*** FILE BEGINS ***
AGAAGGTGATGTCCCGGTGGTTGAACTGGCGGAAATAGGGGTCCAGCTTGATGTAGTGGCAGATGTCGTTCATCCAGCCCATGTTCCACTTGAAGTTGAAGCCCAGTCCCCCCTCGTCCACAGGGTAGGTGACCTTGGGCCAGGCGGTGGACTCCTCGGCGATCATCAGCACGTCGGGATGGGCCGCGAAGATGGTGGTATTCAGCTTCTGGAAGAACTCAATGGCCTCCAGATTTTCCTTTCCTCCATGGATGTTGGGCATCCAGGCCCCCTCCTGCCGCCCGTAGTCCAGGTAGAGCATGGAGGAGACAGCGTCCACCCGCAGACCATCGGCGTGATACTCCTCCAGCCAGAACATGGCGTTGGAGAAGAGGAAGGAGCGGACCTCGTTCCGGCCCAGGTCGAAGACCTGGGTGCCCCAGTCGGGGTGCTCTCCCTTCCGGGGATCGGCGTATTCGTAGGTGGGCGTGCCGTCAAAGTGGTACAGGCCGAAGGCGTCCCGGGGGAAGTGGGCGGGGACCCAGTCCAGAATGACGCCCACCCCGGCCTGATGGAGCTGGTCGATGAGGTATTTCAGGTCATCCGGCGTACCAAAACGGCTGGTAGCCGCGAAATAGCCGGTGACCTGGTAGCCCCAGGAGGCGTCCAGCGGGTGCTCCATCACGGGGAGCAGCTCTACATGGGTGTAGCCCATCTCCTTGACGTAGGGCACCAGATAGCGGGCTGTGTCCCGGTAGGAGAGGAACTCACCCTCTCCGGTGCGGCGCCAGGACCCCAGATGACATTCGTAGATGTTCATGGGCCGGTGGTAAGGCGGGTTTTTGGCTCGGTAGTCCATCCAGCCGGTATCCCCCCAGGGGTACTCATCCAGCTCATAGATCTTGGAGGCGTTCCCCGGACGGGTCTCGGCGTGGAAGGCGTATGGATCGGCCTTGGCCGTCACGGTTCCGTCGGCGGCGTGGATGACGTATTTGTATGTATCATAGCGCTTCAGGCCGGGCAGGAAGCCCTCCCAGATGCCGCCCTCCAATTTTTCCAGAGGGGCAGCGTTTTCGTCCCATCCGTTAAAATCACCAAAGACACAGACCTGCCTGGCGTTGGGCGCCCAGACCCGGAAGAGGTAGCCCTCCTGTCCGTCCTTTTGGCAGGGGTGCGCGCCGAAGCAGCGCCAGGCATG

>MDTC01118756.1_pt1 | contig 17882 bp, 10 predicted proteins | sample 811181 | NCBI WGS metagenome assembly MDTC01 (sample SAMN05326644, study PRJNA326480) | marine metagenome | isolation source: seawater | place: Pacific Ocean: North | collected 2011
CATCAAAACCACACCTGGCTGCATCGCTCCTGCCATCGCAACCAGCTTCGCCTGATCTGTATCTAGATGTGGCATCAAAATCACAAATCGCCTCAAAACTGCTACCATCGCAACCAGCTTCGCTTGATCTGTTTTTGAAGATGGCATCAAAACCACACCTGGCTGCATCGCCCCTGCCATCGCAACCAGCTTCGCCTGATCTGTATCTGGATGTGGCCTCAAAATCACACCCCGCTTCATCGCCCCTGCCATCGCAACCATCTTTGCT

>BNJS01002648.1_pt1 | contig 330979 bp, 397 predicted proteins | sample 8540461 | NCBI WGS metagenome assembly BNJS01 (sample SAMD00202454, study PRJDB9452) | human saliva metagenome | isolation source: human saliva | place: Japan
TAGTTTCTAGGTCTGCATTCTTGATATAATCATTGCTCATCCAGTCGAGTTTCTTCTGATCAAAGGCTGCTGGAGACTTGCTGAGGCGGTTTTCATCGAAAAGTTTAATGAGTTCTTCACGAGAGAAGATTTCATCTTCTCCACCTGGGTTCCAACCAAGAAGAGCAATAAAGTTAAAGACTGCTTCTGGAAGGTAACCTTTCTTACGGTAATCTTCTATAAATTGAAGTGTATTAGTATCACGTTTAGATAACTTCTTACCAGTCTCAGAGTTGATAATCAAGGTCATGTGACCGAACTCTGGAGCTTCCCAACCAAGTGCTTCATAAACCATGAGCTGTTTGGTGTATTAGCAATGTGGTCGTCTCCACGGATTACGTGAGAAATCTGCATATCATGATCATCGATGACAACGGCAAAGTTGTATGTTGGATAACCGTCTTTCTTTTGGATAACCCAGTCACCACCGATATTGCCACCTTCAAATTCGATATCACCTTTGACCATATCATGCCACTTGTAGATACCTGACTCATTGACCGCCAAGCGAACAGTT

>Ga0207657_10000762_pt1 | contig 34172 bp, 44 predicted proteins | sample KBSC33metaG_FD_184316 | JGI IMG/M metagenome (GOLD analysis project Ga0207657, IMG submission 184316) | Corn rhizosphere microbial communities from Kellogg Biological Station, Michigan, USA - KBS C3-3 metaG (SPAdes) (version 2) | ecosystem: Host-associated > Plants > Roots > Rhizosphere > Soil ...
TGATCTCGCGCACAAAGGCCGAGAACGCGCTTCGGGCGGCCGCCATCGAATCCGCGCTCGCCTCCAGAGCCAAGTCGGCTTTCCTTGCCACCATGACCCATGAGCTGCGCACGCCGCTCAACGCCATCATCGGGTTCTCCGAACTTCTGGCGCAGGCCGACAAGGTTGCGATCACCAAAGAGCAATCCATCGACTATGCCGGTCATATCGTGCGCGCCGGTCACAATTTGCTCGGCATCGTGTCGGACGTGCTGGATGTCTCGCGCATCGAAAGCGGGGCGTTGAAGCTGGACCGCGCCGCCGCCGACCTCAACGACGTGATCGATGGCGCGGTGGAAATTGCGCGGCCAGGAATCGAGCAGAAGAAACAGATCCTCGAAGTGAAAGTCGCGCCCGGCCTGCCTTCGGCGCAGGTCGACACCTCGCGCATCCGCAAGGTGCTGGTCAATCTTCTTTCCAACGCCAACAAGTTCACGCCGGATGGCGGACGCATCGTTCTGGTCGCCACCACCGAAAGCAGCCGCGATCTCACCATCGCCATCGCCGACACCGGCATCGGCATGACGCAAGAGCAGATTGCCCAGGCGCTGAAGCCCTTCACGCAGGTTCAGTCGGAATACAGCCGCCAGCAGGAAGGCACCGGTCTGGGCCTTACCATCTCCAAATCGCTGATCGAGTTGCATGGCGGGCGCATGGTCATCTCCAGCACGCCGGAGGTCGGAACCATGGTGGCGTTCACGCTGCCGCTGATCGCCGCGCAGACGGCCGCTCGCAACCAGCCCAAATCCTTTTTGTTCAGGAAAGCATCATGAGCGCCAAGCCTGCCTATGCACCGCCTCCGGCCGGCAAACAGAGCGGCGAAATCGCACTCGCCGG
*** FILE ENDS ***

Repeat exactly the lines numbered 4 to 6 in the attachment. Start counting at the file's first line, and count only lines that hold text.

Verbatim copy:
>BNJS01002648.1_pt1 | contig 330979 bp, 397 predicted proteins | sample 8540461 | NCBI WGS metagenome assembly BNJS01 (sample SAMD00202454, study PRJDB9452) | human saliva metagenome | isolation source: human saliva | place: Japan
TAGTTTCTAGGTCTGCATTCTTGATATAATCATTGCTCATCCAGTCGAGTTTCTTCTGATCAAAGGCTGCTGGAGACTTGCTGAGGCGGTTTTCATCGAAAAGTTTAATGAGTTCTTCACGAGAGAAGATTTCATCTTCTCCACCTGGGTTCCAACCAAGAAGAGCAATAAAGTTAAAGACTGCTTCTGGAAGGTAACCTTTCTTACGGTAATCTTCTATAAATTGAAGTGTATTAGTATCACGTTTAGATAACTTCTTACCAGTCTCAGAGTTGATAATCAAGGTCATGTGACCGAACTCTGGAGCTTCCCAACCAAGTGCTTCATAAACCATGAGCTGTTTGGTGTATTAGCAATGTGGTCGTCTCCACGGATTACGTGAGAAATCTGCATATCATGATCATCGATGACAACGGCAAAGTTGTATGTTGGATAACCGTCTTTCTTTTGGATAACCCAGTCACCACCGATATTGCCACCTTCAAATTCGATATCACCTTTGACCATATCATGCCACTTGTAGATACCTGACTCATTGACCGCCAAGCGAACAGTT

>Ga0207657_10000762_pt1 | contig 34172 bp, 44 predicted proteins | sample KBSC33metaG_FD_184316 | JGI IMG/M metagenome (GOLD analysis project Ga0207657, IMG submission 184316) | Corn rhizosphere microbial communities from Kellogg Biological Station, Michigan, USA - KBS C3-3 metaG (SPAdes) (version 2) | ecosystem: Host-associated > Plants > Roots > Rhizosphere > Soil ...